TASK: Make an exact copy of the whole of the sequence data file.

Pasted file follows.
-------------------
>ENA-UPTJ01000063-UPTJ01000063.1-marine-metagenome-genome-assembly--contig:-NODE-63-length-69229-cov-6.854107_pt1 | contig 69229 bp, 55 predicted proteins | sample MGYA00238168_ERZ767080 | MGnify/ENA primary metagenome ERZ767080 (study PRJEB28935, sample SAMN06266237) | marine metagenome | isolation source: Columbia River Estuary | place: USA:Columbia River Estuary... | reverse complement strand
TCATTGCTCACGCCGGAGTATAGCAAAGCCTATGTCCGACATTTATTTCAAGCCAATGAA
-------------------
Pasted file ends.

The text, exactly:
>ENA-UPTJ01000063-UPTJ01000063.1-marine-metagenome-genome-assembly--contig:-NODE-63-length-69229-cov-6.854107_pt1 | contig 69229 bp, 55 predicted proteins | sample MGYA00238168_ERZ767080 | MGnify/ENA primary metagenome ERZ767080 (study PRJEB28935, sample SAMN06266237) | marine metagenome | isolation source: Columbia River Estuary | place: USA:Columbia River Estuary... | reverse complement strand
TCATTGCTCACGCCGGAGTATAGCAAAGCCTATGTCCGACATTTATTTCAAGCCAATGAA